python math problem

Steven D'Aprano steve+comp.lang.python at
Sat Feb 16 05:49:12 CET 2013

Dennis Lee Bieber wrote:

> Classical CompSci teachings when working with floating point numbers
> is to NEVER compare for equality. Instead one should compare against
> some epsilon:

"Don't compare floats for equality" is reasonably good advice.

Adding "never" to that advice, especially when shouting as you do, moves it
into the category "superstition".


- Python floating point integers are exact for entire range of -2**53 
  to 2**53, or about -9 million million to +9 million million; if you
  are working with floats that have integral values in this range, 
  testing for equality is perfectly fine.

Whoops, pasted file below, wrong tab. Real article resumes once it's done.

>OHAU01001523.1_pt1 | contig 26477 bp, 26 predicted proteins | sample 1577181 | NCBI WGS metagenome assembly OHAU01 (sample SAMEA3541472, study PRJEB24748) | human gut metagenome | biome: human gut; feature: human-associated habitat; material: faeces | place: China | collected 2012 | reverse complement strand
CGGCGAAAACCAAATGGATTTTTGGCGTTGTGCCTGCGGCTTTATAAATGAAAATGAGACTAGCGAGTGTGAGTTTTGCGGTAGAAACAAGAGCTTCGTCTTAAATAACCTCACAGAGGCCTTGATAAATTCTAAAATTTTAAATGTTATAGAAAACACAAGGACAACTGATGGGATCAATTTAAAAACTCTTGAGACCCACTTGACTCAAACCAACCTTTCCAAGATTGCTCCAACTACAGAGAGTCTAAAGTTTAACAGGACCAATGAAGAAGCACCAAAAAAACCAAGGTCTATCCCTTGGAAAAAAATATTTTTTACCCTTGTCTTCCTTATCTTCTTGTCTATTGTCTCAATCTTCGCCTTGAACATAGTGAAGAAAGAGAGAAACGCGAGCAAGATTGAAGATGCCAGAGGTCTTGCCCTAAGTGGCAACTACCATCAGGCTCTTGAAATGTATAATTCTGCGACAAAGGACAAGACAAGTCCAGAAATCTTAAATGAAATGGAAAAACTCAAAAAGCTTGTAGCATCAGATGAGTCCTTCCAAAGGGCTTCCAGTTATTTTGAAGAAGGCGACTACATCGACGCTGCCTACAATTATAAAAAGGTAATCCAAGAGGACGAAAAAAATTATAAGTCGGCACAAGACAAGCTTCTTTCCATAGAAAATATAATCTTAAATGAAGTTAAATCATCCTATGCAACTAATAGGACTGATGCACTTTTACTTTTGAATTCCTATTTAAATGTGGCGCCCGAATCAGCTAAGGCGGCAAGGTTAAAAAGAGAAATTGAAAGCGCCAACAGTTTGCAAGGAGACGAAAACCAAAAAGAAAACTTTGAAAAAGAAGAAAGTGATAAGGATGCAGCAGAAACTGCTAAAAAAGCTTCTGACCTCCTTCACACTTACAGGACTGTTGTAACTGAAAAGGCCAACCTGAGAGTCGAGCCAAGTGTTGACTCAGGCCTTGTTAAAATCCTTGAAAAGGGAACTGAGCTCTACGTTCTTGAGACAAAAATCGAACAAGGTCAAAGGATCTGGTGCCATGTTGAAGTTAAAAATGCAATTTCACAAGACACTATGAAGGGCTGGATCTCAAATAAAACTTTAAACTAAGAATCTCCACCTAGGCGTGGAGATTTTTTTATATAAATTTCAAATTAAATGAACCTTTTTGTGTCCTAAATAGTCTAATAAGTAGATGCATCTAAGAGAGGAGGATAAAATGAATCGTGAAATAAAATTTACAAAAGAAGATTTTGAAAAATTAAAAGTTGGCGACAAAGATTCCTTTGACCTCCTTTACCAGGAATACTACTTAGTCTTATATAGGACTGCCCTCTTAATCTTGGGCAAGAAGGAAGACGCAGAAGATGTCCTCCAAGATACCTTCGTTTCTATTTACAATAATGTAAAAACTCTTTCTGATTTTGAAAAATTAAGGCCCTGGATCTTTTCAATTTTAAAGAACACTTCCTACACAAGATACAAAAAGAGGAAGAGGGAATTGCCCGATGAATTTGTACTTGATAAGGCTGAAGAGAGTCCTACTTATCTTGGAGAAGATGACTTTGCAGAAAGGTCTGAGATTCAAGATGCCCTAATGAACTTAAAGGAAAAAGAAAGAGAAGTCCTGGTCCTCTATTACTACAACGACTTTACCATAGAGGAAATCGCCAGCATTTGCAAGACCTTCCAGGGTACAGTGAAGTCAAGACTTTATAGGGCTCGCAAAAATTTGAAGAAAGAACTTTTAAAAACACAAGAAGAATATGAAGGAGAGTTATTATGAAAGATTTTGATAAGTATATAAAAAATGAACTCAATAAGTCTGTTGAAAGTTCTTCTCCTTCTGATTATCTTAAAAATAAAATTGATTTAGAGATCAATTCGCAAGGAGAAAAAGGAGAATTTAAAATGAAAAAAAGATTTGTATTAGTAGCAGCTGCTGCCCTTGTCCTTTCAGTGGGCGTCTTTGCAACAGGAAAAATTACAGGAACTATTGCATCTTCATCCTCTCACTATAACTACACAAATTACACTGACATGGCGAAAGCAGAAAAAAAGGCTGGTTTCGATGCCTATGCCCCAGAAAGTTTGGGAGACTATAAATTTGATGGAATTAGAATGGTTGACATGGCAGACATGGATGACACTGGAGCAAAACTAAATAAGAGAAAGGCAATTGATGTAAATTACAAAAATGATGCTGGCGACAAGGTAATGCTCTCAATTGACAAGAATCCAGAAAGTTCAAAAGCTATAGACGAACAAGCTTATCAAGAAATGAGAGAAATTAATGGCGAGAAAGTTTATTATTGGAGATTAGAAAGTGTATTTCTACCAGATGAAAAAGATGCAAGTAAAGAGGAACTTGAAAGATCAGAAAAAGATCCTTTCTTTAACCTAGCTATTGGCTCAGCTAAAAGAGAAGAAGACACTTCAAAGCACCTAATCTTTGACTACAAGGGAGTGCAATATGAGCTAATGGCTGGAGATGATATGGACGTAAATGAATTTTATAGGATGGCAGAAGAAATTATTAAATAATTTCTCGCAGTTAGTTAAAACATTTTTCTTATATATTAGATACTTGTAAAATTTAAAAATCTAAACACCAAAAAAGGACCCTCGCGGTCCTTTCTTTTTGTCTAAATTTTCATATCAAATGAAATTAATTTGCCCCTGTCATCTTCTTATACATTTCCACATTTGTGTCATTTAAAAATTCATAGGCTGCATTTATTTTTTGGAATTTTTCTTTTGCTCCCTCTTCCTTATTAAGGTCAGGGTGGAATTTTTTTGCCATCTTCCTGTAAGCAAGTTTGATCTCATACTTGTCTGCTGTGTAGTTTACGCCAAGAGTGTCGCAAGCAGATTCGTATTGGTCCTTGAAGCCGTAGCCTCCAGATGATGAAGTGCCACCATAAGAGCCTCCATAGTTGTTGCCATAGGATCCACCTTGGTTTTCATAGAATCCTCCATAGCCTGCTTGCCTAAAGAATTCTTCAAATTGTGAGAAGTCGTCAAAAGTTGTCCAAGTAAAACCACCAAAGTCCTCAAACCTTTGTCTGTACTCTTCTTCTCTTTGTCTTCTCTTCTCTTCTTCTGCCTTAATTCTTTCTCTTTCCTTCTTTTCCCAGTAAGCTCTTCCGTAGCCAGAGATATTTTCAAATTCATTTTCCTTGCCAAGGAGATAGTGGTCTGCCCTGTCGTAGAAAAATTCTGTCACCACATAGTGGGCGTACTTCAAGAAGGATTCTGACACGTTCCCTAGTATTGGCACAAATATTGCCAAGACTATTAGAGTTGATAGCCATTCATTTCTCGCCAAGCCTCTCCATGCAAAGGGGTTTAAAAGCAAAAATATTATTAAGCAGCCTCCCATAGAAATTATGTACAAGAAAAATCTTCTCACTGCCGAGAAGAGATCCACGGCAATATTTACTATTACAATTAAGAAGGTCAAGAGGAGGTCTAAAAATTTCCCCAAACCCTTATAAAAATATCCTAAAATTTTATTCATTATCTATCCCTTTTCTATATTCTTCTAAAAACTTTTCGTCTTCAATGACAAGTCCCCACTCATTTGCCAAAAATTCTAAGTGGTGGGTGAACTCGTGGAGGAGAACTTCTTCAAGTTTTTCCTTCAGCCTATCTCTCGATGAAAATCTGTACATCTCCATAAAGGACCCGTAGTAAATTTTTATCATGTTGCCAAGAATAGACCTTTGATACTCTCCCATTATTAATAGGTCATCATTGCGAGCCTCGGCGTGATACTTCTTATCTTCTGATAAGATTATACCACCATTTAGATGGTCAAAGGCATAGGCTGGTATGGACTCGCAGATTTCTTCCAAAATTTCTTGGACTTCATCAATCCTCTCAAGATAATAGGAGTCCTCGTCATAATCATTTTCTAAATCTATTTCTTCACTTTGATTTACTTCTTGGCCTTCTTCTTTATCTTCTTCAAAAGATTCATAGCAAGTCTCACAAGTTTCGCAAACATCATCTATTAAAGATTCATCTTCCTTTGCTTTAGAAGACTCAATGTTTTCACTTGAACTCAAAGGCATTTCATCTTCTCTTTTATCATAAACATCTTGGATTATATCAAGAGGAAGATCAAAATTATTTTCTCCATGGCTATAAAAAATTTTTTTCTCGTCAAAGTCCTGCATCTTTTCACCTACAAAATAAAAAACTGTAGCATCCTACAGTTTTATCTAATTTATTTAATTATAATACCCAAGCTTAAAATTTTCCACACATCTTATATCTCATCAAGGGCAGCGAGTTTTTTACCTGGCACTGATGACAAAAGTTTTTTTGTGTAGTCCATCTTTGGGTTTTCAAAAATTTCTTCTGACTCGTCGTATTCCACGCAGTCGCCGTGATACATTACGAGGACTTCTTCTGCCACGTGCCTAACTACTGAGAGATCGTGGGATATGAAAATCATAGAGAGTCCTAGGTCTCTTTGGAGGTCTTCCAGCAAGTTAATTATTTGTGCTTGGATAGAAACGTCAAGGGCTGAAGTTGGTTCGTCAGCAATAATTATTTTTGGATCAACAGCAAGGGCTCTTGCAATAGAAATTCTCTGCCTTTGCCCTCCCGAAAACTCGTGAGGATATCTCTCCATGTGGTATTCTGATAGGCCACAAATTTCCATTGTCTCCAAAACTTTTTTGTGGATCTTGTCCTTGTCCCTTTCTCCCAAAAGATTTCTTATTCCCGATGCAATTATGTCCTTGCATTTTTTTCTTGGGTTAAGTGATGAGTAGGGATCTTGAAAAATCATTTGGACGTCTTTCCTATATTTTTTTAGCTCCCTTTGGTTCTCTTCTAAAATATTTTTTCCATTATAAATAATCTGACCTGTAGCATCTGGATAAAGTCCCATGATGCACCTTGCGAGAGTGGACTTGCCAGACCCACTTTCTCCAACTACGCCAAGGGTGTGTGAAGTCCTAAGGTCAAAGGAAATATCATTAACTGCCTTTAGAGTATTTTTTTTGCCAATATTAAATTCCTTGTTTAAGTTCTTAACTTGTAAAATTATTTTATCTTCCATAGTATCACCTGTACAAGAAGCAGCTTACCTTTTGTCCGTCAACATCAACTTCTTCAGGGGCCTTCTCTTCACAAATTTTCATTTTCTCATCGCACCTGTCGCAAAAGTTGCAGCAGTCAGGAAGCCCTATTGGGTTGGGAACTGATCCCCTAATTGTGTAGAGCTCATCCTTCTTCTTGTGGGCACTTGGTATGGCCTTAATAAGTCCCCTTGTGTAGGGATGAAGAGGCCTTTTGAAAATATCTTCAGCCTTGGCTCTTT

- If you work exclusively with fractional powers of two, such as 1/2, 
  1/4, 1/8, 1/16, etc. floats are typically exact.

- Testing against an epsilon raises as many problems as it solves:

  + What epsilon should I pick? How do I know if my epsilon is too small,
    and therefore I'm rejecting values that I should accept, or too large,
    and so I'm accepting values I should reject?

  + If my epsilon is too small, calculating "abs(x - y) <= epsilon" is 
    exactly equivalent to "x == y", only slower.

  + Should I test for absolute error, or relative error?

  + If relative error, how do I deal with values around zero where 
    division is likely to introduce excessive rounding error?

  + Not to mention the risk of dividing by zero.

- And how do I deal with INFs?

  py> x = float('inf')
  py> x == x
  py> abs(x - x) <= 1e-14


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